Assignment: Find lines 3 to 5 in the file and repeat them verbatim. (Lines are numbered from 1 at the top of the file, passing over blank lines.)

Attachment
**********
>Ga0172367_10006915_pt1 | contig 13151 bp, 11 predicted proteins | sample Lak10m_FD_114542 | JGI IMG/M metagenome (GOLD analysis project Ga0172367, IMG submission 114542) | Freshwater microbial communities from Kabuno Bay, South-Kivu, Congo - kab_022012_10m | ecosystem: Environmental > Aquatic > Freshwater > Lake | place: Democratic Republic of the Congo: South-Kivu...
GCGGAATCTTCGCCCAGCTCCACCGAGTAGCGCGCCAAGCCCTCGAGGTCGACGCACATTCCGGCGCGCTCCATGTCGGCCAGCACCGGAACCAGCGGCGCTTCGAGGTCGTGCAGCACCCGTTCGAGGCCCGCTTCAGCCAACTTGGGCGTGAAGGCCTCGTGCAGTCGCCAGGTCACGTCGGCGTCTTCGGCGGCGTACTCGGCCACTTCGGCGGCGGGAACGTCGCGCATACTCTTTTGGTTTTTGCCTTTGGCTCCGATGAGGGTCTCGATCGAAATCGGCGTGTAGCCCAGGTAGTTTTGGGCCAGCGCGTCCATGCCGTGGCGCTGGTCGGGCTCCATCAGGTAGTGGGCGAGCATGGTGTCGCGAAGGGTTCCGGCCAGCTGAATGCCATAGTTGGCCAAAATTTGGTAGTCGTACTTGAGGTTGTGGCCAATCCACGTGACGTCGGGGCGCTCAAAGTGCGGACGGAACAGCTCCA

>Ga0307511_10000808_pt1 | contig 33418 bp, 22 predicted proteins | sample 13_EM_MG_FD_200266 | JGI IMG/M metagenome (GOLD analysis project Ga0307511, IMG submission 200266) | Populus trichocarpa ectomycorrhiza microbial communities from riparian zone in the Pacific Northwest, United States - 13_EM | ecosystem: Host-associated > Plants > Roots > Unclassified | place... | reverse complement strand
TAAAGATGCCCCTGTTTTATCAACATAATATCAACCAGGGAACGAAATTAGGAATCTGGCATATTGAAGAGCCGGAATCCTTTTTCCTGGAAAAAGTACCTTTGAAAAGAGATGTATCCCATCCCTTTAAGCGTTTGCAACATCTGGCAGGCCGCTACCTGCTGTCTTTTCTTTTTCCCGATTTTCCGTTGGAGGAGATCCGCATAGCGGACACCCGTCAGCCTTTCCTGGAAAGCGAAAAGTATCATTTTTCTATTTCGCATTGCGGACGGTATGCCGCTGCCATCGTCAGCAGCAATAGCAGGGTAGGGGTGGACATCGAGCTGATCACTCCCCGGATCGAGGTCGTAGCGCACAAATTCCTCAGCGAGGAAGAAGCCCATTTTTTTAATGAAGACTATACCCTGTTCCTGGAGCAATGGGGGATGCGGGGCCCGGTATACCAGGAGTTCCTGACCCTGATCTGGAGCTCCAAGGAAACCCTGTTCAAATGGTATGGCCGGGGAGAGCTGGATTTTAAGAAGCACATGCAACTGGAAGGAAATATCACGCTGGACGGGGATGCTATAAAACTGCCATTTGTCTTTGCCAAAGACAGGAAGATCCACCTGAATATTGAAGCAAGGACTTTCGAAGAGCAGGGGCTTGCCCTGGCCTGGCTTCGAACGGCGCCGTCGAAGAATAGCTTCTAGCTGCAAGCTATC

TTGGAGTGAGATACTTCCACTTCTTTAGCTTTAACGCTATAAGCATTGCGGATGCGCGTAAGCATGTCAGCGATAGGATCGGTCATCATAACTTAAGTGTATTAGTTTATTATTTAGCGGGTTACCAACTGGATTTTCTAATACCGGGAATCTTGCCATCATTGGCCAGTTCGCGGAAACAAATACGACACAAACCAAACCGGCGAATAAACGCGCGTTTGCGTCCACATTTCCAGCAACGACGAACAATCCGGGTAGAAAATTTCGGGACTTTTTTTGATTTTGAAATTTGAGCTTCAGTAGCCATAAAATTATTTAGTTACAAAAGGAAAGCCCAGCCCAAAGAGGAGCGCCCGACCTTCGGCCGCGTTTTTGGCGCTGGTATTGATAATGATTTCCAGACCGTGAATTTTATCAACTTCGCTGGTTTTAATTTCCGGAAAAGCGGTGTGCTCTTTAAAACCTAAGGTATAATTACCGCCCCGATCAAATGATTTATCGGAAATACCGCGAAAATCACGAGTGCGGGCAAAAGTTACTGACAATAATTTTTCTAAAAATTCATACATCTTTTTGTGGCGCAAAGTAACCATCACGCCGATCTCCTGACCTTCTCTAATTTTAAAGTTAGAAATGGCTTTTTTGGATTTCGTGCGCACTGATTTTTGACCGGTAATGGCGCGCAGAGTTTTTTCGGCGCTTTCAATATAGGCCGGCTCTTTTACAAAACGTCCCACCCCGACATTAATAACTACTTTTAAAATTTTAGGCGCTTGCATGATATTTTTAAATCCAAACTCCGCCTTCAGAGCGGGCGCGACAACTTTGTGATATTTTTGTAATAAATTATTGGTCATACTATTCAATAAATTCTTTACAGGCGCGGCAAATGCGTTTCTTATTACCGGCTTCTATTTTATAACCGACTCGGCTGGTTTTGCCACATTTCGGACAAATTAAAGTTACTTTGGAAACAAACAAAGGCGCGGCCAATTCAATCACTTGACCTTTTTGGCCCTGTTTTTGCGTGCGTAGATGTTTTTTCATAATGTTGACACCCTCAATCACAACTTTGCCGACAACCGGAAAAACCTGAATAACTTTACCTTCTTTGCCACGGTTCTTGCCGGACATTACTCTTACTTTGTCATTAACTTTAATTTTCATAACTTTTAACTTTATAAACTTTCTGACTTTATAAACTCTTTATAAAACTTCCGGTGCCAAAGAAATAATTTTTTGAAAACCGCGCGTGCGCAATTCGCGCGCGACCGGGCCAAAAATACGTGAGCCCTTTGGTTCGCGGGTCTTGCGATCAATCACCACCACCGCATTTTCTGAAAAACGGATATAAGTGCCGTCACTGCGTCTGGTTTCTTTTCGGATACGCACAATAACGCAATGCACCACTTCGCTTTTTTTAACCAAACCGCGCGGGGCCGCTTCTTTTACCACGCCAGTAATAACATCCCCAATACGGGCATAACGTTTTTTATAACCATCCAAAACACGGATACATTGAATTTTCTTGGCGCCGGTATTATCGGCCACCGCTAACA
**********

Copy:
>Ga0307511_10000808_pt1 | contig 33418 bp, 22 predicted proteins | sample 13_EM_MG_FD_200266 | JGI IMG/M metagenome (GOLD analysis project Ga0307511, IMG submission 200266) | Populus trichocarpa ectomycorrhiza microbial communities from riparian zone in the Pacific Northwest, United States - 13_EM | ecosystem: Host-associated > Plants > Roots > Unclassified | place... | reverse complement strand
TAAAGATGCCCCTGTTTTATCAACATAATATCAACCAGGGAACGAAATTAGGAATCTGGCATATTGAAGAGCCGGAATCCTTTTTCCTGGAAAAAGTACCTTTGAAAAGAGATGTATCCCATCCCTTTAAGCGTTTGCAACATCTGGCAGGCCGCTACCTGCTGTCTTTTCTTTTTCCCGATTTTCCGTTGGAGGAGATCCGCATAGCGGACACCCGTCAGCCTTTCCTGGAAAGCGAAAAGTATCATTTTTCTATTTCGCATTGCGGACGGTATGCCGCTGCCATCGTCAGCAGCAATAGCAGGGTAGGGGTGGACATCGAGCTGATCACTCCCCGGATCGAGGTCGTAGCGCACAAATTCCTCAGCGAGGAAGAAGCCCATTTTTTTAATGAAGACTATACCCTGTTCCTGGAGCAATGGGGGATGCGGGGCCCGGTATACCAGGAGTTCCTGACCCTGATCTGGAGCTCCAAGGAAACCCTGTTCAAATGGTATGGCCGGGGAGAGCTGGATTTTAAGAAGCACATGCAACTGGAAGGAAATATCACGCTGGACGGGGATGCTATAAAACTGCCATTTGTCTTTGCCAAAGACAGGAAGATCCACCTGAATATTGAAGCAAGGACTTTCGAAGAGCAGGGGCTTGCCCTGGCCTGGCTTCGAACGGCGCCGTCGAAGAATAGCTTCTAGCTGCAAGCTATC

TTGGAGTGAGATACTTCCACTTCTTTAGCTTTAACGCTATAAGCATTGCGGATGCGCGTAAGCATGTCAGCGATAGGATCGGTCATCATAACTTAAGTGTATTAGTTTATTATTTAGCGGGTTACCAACTGGATTTTCTAATACCGGGAATCTTGCCATCATTGGCCAGTTCGCGGAAACAAATACGACACAAACCAAACCGGCGAATAAACGCGCGTTTGCGTCCACATTTCCAGCAACGACGAACAATCCGGGTAGAAAATTTCGGGACTTTTTTTGATTTTGAAATTTGAGCTTCAGTAGCCATAAAATTATTTAGTTACAAAAGGAAAGCCCAGCCCAAAGAGGAGCGCCCGACCTTCGGCCGCGTTTTTGGCGCTGGTATTGATAATGATTTCCAGACCGTGAATTTTATCAACTTCGCTGGTTTTAATTTCCGGAAAAGCGGTGTGCTCTTTAAAACCTAAGGTATAATTACCGCCCCGATCAAATGATTTATCGGAAATACCGCGAAAATCACGAGTGCGGGCAAAAGTTACTGACAATAATTTTTCTAAAAATTCATACATCTTTTTGTGGCGCAAAGTAACCATCACGCCGATCTCCTGACCTTCTCTAATTTTAAAGTTAGAAATGGCTTTTTTGGATTTCGTGCGCACTGATTTTTGACCGGTAATGGCGCGCAGAGTTTTTTCGGCGCTTTCAATATAGGCCGGCTCTTTTACAAAACGTCCCACCCCGACATTAATAACTACTTTTAAAATTTTAGGCGCTTGCATGATATTTTTAAATCCAAACTCCGCCTTCAGAGCGGGCGCGACAACTTTGTGATATTTTTGTAATAAATTATTGGTCATACTATTCAATAAATTCTTTACAGGCGCGGCAAATGCGTTTCTTATTACCGGCTTCTATTTTATAACCGACTCGGCTGGTTTTGCCACATTTCGGACAAATTAAAGTTACTTTGGAAACAAACAAAGGCGCGGCCAATTCAATCACTTGACCTTTTTGGCCCTGTTTTTGCGTGCGTAGATGTTTTTTCATAATGTTGACACCCTCAATCACAACTTTGCCGACAACCGGAAAAACCTGAATAACTTTACCTTCTTTGCCACGGTTCTTGCCGGACATTACTCTTACTTTGTCATTAACTTTAATTTTCATAACTTTTAACTTTATAAACTTTCTGACTTTATAAACTCTTTATAAAACTTCCGGTGCCAAAGAAATAATTTTTTGAAAACCGCGCGTGCGCAATTCGCGCGCGACCGGGCCAAAAATACGTGAGCCCTTTGGTTCGCGGGTCTTGCGATCAATCACCACCACCGCATTTTCTGAAAAACGGATATAAGTGCCGTCACTGCGTCTGGTTTCTTTTCGGATACGCACAATAACGCAATGCACCACTTCGCTTTTTTTAACCAAACCGCGCGGGGCCGCTTCTTTTACCACGCCAGTAATAACATCCCCAATACGGGCATAACGTTTTTTATAACCATCCAAAACACGGATACATTGAATTTTCTTGGCGCCGGTATTATCGGCCACCGCTAACA